Release date: October 26th, 2018
Platform: PS4

If you’re a fan of the Castlevania series like myself, you may have noticed all the recent activity surrounding the series in the last few months, including soundtrack reissues, a new season of the Netflix-produced anime series, more Backwards Compatible releases on Xbox One, Smash Bros character reveals, as well as this particular game release, titled Castlevania Requiem, among other things.

Much to the dismay of long-time fans of the series, unfortunately, this is not a new entry in the series, but rather a remaster…of a remaster, to put it bluntly. The general laziness and lack of originality in the games industry lately has been something I’ve wrote about many times and just seems to keep getting worse, but I’ll at least reserve a little bit of my judgement when it comes to the Castlevania series.

This series has produced some of my favorite games of all time in any given era of gaming, and has a rich history and style behind it that is undeniable to most who have played it, and for this Requiem release, they’ve repackaged two of the most highly-regarded releases in the series together, which are 1993’s Rondo of Blood (Chi no Rondo, originally on PC Engine CD) and 1997’s Symphony of the Night (Gekka no Nocturne, originally on PS1.)

Some may recognize that this same pairing of games was already released together in 2007 under the name Dracula X Chronicles for Sony’s handheld PSP system. This makes the Requiem package fairly less unique than it might have otherwise been, but it also presents another set of problems. The Requiem package is actually missing multiple features and modes that the PSP game had, which is pretty confusing, given that there would have probably been fairly little effort required just to keep the other features of the game, but with Konami scaling back any kind of effort in releasing games nowadays after being nearly bankrupted by Hideo Kojima a few years ago, I can’t say it’s entirely surprising.

Included here are only the “original” versions of Symphony and Rondo, which does not include the 2.5D remake of Rondo that was also included on the PSP release, as well as some extra soundtracks, art galleries, and extra modes that just made the PSP version a more well-rounded package overall. This PS4 remaster is essentially a stripped-down version of the PSP game with half the content missing.

On top of this, many people have complained for years that the PSP version featured a new English audio track for Symphony (which I personally don’t care about, since the original Japanese track is also included,) as well as some shoddy new English text translations here and there, plus some major changes to Symphony, which has mostly the content from the original PS1 Japanese version, but features a toned-down version of a playable Maria character which is different from her original playable version in the Sega Saturn version of Symphony.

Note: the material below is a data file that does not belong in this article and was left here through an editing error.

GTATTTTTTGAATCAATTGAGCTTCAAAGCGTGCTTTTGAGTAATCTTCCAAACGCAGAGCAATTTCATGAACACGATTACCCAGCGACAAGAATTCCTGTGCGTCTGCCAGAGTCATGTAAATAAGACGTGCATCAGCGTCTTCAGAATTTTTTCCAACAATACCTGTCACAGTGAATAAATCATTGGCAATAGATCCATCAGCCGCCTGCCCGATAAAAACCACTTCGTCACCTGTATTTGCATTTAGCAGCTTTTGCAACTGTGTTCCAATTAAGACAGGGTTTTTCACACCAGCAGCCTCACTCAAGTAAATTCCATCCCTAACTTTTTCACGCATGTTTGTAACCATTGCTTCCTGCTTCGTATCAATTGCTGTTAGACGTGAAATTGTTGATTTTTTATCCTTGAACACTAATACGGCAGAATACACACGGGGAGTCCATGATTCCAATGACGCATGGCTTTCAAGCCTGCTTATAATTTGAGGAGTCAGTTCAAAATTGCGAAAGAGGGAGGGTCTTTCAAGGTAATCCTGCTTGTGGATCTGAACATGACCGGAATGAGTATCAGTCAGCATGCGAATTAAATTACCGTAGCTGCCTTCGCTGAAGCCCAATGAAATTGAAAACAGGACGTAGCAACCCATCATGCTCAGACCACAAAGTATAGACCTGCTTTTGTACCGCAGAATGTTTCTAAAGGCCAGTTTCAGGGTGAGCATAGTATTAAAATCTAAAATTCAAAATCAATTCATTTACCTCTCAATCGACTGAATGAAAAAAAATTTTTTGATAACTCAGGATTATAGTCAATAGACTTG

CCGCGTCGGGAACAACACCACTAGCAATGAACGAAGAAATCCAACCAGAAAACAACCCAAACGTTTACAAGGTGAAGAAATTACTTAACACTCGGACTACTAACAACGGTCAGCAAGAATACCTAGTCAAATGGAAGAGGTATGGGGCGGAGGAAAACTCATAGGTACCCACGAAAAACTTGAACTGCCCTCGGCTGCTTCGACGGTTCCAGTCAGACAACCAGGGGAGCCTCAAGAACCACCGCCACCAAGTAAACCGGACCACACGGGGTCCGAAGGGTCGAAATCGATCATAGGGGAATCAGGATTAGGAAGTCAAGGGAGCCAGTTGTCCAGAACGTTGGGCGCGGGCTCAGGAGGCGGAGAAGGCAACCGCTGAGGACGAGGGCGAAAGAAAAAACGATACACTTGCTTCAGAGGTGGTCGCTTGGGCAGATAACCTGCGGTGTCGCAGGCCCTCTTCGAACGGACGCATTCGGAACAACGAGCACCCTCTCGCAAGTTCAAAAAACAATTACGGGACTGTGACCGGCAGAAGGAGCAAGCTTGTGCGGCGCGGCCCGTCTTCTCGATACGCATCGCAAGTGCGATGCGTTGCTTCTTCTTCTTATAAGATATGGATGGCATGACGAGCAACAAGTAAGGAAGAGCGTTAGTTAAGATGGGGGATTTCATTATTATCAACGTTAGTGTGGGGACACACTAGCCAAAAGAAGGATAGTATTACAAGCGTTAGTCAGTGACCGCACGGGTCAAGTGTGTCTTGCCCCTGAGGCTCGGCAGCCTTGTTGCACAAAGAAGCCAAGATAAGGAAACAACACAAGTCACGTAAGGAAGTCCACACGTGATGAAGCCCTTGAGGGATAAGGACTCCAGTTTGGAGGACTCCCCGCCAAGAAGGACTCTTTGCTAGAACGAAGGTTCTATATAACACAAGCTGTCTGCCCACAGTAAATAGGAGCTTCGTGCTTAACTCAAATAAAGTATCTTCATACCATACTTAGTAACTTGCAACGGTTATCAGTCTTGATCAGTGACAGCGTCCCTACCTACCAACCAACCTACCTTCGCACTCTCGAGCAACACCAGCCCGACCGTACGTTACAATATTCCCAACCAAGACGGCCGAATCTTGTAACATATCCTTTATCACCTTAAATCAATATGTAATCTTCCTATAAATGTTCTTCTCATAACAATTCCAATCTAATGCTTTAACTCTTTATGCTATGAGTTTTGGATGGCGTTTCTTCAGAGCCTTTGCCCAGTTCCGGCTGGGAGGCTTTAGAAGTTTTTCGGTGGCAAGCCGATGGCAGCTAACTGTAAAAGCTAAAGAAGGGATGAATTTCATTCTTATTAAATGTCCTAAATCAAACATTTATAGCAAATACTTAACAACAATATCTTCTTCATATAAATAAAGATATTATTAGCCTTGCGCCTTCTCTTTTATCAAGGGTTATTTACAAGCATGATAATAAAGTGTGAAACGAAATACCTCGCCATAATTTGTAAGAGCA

This makes for a little bit of a jarring experience for anyone going in and expecting this version of Symphony to be exactly as they remembered it back in the late 90s, but overall it doesn’t affect too much in the end. I also played the hell out of the PSP version back when it came out, so I’ve already had time to get used to these changes over the years.

Rondo is basically presented just as it was back on it’s original release, besides the fact that the original version on PC Engine CD was never translated or released in English, so this collection (technically the PSP version) was the first time it was ever officially translated into English, and the translation is embarrassing to say the least. Full of grammatical and spelling errors in nearly every scene of dialogue, it’s strange how this ever got past a Western QA department of any kind.

Even before the PSP version of this was released, Symphony also was remastered for Xbox 360 back in 2007, being yet another different version from both the PS1 and PSP versions, so there’s a lot of slightly different versions of this to choose from which all have slightly different content on them, so Requiem is yet another release to pile on top of the others.

One other complaint would be the PS4’s Bluetooth technology used in the controllers, which unfortunately always creates just a few extra frames of lag for your input, even if you have it plugged in with a cable, which is one of the only major complaints I have besides the missing content from the PSP collection. It gets a little irritating when trying to pull off some of the more precise movements in both games and what you push doesn’t appear quite as quickly as it should on screen.

In the end, Symphony and especially Rondo are still some of the most enjoyable games of their time and genre which both pushed the style forward in major ways, and they’re still just as enjoyable today in how well-crafted the games are from top to bottom.

All in all, with this collection only being $20 (basically $10 for each game included) it’s not too bad of a deal, but the experience won’t quite live up to the original versions in many ways and definitely does not live up to the PSP release. For fans of the series, it’s definitely fun to revisit them again, and it has a fun new trophy list to hack away at, if you’re into that kind of thing, just don’t expect anything new here.

It’s unlikely we’ll see any real new content from the Castlevania series in video game form, though there’s already some other great games in the same style, but with original ideas, such as Bloodstained, which I reviewed earlier this year, and it’s supposed to have another entry coming in 2019, but if you want to enjoy the old games again, Requiem still exists.

 

Final Score: 3.25 out of 5